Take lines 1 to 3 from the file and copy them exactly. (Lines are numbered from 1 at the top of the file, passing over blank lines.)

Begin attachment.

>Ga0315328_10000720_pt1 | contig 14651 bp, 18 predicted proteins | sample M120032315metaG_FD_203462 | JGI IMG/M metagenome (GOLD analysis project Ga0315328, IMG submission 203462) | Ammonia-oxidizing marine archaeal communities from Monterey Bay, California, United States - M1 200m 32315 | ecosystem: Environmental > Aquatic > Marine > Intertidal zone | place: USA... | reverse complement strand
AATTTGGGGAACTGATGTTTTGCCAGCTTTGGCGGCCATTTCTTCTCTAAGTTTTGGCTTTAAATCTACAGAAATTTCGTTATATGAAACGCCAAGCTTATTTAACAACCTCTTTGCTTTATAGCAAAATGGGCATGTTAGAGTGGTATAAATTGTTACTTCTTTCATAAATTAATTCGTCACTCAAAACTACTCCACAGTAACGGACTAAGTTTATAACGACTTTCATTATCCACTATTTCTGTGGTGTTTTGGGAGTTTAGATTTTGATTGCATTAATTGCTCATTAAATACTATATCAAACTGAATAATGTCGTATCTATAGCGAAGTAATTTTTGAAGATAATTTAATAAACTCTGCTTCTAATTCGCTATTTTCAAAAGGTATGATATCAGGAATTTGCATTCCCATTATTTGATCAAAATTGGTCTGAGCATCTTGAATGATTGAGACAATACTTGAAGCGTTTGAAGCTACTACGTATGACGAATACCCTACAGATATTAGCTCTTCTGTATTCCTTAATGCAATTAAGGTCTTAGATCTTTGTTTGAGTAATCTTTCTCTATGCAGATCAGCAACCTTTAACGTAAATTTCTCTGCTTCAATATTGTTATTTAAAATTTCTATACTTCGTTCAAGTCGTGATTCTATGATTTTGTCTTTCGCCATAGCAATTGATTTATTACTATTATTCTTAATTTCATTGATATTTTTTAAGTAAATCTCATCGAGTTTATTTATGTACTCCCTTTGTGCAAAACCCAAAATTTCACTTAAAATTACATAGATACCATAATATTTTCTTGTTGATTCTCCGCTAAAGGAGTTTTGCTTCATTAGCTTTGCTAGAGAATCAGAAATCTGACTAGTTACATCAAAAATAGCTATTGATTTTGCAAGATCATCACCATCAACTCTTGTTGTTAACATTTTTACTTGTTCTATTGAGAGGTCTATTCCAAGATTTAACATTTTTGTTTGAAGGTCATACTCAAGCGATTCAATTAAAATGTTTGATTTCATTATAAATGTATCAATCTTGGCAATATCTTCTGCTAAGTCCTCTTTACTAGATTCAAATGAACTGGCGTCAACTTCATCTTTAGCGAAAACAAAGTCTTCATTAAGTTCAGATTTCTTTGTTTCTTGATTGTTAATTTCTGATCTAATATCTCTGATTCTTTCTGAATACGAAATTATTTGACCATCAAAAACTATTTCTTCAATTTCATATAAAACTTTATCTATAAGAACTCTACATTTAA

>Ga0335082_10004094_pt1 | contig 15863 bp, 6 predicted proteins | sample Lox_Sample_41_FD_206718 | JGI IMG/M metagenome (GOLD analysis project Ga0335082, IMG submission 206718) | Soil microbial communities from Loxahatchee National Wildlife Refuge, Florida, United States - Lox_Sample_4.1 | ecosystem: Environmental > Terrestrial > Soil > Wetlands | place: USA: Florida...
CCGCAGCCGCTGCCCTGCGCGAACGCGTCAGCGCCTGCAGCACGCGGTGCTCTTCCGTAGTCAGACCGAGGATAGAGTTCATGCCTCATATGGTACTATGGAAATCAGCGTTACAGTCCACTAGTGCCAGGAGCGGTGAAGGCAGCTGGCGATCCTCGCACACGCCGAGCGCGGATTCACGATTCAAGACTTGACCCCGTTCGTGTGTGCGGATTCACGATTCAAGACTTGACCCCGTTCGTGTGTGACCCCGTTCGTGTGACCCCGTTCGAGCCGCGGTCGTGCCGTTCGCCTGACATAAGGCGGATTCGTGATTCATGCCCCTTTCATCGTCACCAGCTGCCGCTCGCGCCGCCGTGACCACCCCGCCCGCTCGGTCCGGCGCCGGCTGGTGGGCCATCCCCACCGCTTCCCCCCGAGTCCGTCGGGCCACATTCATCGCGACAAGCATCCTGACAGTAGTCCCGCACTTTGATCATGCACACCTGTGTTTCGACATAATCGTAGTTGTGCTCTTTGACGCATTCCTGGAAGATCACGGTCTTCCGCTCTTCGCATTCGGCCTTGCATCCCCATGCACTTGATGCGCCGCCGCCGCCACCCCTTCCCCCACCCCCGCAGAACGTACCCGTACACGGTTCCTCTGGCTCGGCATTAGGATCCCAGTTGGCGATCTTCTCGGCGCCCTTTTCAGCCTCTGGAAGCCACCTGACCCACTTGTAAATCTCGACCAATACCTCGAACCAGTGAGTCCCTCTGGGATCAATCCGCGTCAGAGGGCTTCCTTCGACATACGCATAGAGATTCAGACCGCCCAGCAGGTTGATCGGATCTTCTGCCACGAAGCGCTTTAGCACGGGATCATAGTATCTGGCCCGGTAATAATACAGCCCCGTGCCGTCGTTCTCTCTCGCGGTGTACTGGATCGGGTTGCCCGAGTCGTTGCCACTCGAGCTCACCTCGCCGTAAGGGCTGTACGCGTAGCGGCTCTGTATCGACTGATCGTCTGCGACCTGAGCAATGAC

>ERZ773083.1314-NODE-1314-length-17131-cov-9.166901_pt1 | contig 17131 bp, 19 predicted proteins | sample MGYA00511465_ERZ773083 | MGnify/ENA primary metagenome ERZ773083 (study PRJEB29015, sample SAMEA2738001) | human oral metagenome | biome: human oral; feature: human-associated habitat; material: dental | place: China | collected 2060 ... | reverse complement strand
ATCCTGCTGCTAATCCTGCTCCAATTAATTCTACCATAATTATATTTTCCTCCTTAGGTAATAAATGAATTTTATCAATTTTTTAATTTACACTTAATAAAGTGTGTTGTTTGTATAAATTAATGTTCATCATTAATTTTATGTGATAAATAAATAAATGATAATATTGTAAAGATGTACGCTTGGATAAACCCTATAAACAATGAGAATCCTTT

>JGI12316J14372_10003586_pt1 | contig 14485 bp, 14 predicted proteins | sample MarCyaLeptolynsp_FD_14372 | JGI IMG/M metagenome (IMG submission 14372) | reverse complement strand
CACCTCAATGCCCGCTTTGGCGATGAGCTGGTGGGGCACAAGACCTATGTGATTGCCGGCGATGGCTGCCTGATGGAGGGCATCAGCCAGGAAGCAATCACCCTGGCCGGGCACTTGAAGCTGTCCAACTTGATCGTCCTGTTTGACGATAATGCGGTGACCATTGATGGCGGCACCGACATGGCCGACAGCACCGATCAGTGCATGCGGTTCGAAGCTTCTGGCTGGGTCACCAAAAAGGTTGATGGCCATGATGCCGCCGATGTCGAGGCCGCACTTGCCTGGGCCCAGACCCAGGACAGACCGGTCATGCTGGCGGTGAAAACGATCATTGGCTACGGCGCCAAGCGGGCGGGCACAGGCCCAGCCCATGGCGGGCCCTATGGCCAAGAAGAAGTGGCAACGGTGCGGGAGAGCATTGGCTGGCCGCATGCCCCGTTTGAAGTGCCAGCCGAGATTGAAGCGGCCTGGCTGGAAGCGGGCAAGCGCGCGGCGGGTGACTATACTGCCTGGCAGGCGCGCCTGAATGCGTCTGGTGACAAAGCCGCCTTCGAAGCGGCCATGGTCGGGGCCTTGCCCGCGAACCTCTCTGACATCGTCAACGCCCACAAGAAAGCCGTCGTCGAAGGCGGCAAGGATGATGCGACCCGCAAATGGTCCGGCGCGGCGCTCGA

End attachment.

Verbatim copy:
>Ga0315328_10000720_pt1 | contig 14651 bp, 18 predicted proteins | sample M120032315metaG_FD_203462 | JGI IMG/M metagenome (GOLD analysis project Ga0315328, IMG submission 203462) | Ammonia-oxidizing marine archaeal communities from Monterey Bay, California, United States - M1 200m 32315 | ecosystem: Environmental > Aquatic > Marine > Intertidal zone | place: USA... | reverse complement strand
AATTTGGGGAACTGATGTTTTGCCAGCTTTGGCGGCCATTTCTTCTCTAAGTTTTGGCTTTAAATCTACAGAAATTTCGTTATATGAAACGCCAAGCTTATTTAACAACCTCTTTGCTTTATAGCAAAATGGGCATGTTAGAGTGGTATAAATTGTTACTTCTTTCATAAATTAATTCGTCACTCAAAACTACTCCACAGTAACGGACTAAGTTTATAACGACTTTCATTATCCACTATTTCTGTGGTGTTTTGGGAGTTTAGATTTTGATTGCATTAATTGCTCATTAAATACTATATCAAACTGAATAATGTCGTATCTATAGCGAAGTAATTTTTGAAGATAATTTAATAAACTCTGCTTCTAATTCGCTATTTTCAAAAGGTATGATATCAGGAATTTGCATTCCCATTATTTGATCAAAATTGGTCTGAGCATCTTGAATGATTGAGACAATACTTGAAGCGTTTGAAGCTACTACGTATGACGAATACCCTACAGATATTAGCTCTTCTGTATTCCTTAATGCAATTAAGGTCTTAGATCTTTGTTTGAGTAATCTTTCTCTATGCAGATCAGCAACCTTTAACGTAAATTTCTCTGCTTCAATATTGTTATTTAAAATTTCTATACTTCGTTCAAGTCGTGATTCTATGATTTTGTCTTTCGCCATAGCAATTGATTTATTACTATTATTCTTAATTTCATTGATATTTTTTAAGTAAATCTCATCGAGTTTATTTATGTACTCCCTTTGTGCAAAACCCAAAATTTCACTTAAAATTACATAGATACCATAATATTTTCTTGTTGATTCTCCGCTAAAGGAGTTTTGCTTCATTAGCTTTGCTAGAGAATCAGAAATCTGACTAGTTACATCAAAAATAGCTATTGATTTTGCAAGATCATCACCATCAACTCTTGTTGTTAACATTTTTACTTGTTCTATTGAGAGGTCTATTCCAAGATTTAACATTTTTGTTTGAAGGTCATACTCAAGCGATTCAATTAAAATGTTTGATTTCATTATAAATGTATCAATCTTGGCAATATCTTCTGCTAAGTCCTCTTTACTAGATTCAAATGAACTGGCGTCAACTTCATCTTTAGCGAAAACAAAGTCTTCATTAAGTTCAGATTTCTTTGTTTCTTGATTGTTAATTTCTGATCTAATATCTCTGATTCTTTCTGAATACGAAATTATTTGACCATCAAAAACTATTTCTTCAATTTCATATAAAACTTTATCTATAAGAACTCTACATTTAA

>Ga0335082_10004094_pt1 | contig 15863 bp, 6 predicted proteins | sample Lox_Sample_41_FD_206718 | JGI IMG/M metagenome (GOLD analysis project Ga0335082, IMG submission 206718) | Soil microbial communities from Loxahatchee National Wildlife Refuge, Florida, United States - Lox_Sample_4.1 | ecosystem: Environmental > Terrestrial > Soil > Wetlands | place: USA: Florida...